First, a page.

Aims of the Bhaktivedanta Academy


The primary aim of the Mayapur Bhaktivedanta Gurukula is to produce devotees of Lord Krsna trained to the level of Bhaktivedanta. Bhaktivedanta devotees are described so being of the two kinds - those who know how to act to save themselves and those who know how to act to save others.


In pursuance of this aim all root concepts and the mood of their implementation are taken from Srila Prabhupada's books. Also it naturally allows that the results of the school must be judged by the Krsna conscious standards set down in the books. Srila Prabhupada is coming in the time of the Six Goswamis who exhaustively scrutinized all the sastras to establish the eternal principles of religion. Thus they extracted all the elements of Vedic culture practically applicable to this age - all this was done according to the doctrine of yukta-vairagya, enunciatied by Srila Rupa Goswami. Srila Prabhupada comes in the line of Rupa Goswami and so he applies this doctrine to everything, including education, which he instructs in his Bhaktivedanta purports. He aimed at creating a revolution on all levels of society - we are primarily concerned with education.


The western countries especially are filled with voidism and impersonalism, the primary aim of life being sense gratification. This analysis applies to all institutions including the educational institutions. Factually we can see that there is only a study of material nature. This is presented through the arts and sciences; which have no basis in authority - there is only empirical observation and inference. Consequently there is no fixed direction of scholasticism; standards of what is acceptable knowledge are always changing. Of course, modern knowledge has produced some useful gismos that may be dovetailed into the Krsna consciousness movement. That fact however that we should become as enamored that we deced to base the education of our children on the same system or hybrid of systems that produced the people who produced the gismos that we utilize in spreading Krsna consciousness. The cultivation and uncompromised through the practice of yukta-vairagya.


Of course it may be argued that one may take gold from a filthy place and that is true. But if you are sitting on a known gold mine, the veins of which can never be exhausted, then why go feretting around in the sewer to see if someone dropped some gold there. If anything is genuinely knowledge then it will be found in Srila Prabhupada's books. - If we research with a genuine desire for guidance in any field, then we will find it - we have to have that faith; and the more we follow this principle the more that faith will be justified and the more it will grow.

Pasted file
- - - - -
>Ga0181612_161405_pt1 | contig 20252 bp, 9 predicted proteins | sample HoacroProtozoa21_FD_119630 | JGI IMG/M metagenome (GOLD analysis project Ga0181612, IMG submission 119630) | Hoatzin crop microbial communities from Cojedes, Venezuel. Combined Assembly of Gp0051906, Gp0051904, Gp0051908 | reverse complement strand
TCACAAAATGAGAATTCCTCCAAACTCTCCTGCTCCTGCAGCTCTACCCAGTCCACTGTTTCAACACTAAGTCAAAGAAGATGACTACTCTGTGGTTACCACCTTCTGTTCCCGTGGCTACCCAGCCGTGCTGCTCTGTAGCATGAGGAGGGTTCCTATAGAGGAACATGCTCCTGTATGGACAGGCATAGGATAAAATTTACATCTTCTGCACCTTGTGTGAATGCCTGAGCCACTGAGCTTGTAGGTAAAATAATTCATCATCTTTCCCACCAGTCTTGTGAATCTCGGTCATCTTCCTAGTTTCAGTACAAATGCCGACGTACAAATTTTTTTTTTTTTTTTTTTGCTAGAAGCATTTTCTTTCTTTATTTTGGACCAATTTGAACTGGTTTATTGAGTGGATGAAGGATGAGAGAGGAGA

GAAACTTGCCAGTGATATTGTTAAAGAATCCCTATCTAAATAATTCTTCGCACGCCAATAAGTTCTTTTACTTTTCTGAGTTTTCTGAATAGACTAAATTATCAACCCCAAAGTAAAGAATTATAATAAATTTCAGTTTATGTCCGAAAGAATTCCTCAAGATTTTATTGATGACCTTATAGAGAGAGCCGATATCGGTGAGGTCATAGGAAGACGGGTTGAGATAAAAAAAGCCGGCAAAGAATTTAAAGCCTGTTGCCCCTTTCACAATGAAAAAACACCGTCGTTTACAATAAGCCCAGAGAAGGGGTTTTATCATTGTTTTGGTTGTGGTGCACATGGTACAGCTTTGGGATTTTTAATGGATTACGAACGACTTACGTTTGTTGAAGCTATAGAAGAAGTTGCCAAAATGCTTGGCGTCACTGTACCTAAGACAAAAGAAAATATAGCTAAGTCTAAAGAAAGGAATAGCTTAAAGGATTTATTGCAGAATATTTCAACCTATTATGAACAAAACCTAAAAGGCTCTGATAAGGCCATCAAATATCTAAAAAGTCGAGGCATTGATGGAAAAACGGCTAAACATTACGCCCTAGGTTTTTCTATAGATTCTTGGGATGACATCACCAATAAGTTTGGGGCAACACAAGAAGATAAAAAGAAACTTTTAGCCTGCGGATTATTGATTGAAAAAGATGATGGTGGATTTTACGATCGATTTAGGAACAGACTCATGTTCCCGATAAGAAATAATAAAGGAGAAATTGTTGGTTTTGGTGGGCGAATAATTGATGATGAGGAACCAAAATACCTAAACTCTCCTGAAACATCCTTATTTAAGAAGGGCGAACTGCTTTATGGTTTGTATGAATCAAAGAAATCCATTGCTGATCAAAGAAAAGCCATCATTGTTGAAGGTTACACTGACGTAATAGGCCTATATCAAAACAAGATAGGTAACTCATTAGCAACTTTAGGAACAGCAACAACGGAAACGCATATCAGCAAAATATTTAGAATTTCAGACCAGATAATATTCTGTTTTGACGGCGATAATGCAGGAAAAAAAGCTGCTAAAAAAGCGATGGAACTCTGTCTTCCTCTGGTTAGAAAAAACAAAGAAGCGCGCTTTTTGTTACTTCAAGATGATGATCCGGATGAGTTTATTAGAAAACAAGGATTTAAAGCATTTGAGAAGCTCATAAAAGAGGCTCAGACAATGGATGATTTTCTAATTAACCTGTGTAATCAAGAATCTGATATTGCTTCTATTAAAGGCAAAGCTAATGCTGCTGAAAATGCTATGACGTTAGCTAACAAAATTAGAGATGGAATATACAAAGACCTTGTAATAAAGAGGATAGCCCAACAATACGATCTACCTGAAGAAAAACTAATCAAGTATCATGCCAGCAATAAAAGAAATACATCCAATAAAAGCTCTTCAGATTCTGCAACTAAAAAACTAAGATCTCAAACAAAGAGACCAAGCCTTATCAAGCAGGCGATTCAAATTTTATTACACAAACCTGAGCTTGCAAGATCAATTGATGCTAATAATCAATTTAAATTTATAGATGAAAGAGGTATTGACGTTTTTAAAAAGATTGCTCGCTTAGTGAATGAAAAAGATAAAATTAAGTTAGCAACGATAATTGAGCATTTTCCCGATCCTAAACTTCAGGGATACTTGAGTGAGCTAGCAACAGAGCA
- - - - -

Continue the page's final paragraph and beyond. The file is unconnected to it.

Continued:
On the above considerations we decided that to Krsna-ize, that is, adapt to the needs of the Krsna consciousness movement, a Vedic formula of education is more natural that trying to Krsna-ize a modern one. The essential root principle of God consciousness is there to build on in the former, but not in the latter. In the Vedic formula the necessary principles of purity and respect for authority which are required for realizing the success in Gurukula training are axiomatic; whereas, the fundamentals of impersonalism, voidism and pursuit of sense gratification found in modern educational formulas are difficult to circumvent, no matter how much Krsna consciousness is introduced.


The practical points of acceptance of authority, ability to accept in humble position to understand the necessity of other's feelings and happiness before one's own and development of the art of genuinely befriending and taking shelter of others are all endermic to the Vedic culture and its educational system. These points are inculcated in relationship to one's own family, society at large, other living entities in general, the demigods in particular; and especially in regard to one's relationship with the Supreme Lord and his representative, the bona fide spiritual master. The opposite can justifiably be said of modern culture - documentation is hardly necessary.


What we are looking at in the basis of the Vedic culture is the breakdown of three fundamental misconception - "I am the controller," "I am the enjoyer" and "I am the well-wishing friend of everyone". These conceptions apply only to the Supreme Lord, Sri Krsna, as expressed by Him in Srimad Bhagavad-Gita (BG 5.29). The removal of these false conceptions, indeed of the false ego itself, is acheived only by devotional service to the Lord. Therefore the essence of the Vedic culture is to create Vaisnavas and the highest level of Vaisnava is the Bhaktivedanta.